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Speak to our motoring offence solicitors if you want to challenge a speeding offence. You can raise a defence based on the fact that you were not the driver, the speed camera was inaccurate, or the speed limit sign was incorrect, missing or not visible. Alternatively, you could plead guilty with mitigating circumstances. This could persuade the court to show leniency during sentencing.
Contesting a Speeding Charge
If you have been caught speeding in England or Wales and you need a solicitor, contact us today. We are available to take your call 24 hours a day, 7 days a week.
What happens when you get caught speeding?
When you get caught speeding, one of two things will happen:
- You will be stopped by the police at the roadside
Sometimes, the police pull drivers over at the roadside. This is more likely to happen if the police see you driving erratically or speeding excessively, particularly on the motorway. Or, you might be involved in a road traffic accident which the police attend. The police may stipulate at the time that they intend to pursue a prosecution. This is known as a verbal Notice of Intended Prosecution (NIP). Alternatively, you might receive an NIP through the post.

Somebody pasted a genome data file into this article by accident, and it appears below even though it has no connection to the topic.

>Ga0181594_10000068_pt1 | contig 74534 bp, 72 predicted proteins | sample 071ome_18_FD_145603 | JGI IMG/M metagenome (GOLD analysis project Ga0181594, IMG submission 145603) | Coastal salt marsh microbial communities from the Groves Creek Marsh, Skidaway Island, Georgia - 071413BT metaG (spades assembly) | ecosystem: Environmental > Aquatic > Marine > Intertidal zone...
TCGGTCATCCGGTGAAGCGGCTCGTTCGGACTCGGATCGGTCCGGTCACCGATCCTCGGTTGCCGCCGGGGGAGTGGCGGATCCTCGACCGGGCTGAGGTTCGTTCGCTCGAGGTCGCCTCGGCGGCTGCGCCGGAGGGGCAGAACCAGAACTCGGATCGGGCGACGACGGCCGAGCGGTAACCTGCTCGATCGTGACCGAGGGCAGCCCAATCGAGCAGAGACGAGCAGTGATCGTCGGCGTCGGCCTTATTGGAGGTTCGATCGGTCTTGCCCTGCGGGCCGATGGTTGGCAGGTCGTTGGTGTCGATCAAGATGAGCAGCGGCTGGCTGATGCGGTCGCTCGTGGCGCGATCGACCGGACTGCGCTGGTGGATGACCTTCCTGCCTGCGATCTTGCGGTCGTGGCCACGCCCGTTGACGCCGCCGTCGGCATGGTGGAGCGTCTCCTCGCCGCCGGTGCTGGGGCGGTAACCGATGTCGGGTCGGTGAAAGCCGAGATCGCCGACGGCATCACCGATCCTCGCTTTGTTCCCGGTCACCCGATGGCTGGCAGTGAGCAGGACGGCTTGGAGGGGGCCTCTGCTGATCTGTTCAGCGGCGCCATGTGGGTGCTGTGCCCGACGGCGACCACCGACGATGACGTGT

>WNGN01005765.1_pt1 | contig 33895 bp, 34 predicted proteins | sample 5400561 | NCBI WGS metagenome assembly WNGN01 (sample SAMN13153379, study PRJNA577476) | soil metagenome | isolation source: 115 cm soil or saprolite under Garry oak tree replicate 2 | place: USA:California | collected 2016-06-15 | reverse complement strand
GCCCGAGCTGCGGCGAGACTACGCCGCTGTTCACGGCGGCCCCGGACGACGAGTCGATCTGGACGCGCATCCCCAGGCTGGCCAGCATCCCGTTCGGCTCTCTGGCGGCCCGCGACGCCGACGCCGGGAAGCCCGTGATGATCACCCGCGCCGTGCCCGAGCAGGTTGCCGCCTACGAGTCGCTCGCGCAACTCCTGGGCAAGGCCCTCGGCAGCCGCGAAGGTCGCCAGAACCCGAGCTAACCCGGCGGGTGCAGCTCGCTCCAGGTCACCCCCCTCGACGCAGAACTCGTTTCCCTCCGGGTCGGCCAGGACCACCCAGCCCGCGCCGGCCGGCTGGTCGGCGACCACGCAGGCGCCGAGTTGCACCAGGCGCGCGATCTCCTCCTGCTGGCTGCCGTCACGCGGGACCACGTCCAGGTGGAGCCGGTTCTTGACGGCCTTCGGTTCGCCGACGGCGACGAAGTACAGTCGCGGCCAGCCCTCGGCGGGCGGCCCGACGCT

- You receive a Notice of Intended Prosecution through the post
If you are caught speeding by a speed camera or handheld speed gun, then you will not be stopped by the police. Instead, the owner of the vehicle will receive a Notice of Intended Prosecution through the post. This should arrive within 14 days of the alleged offence taking place. It will state the location, date and time of the alleged offence, and the speed at which the vehicle was travelling. It will also be accompanied by a section 172 notice.
What should you do if you’re caught speeding? Returning the section 172 notice
You should complete the section 172 notice and return it within 28 days. You should do this, even if you want to challenge the speeding offence. Responding to a section 172 notice is not an admission of guilt. You will have an opportunity to pursue your defence during the next phase of the process. If you do not respond to the section 172 notice, then you could face additional charges.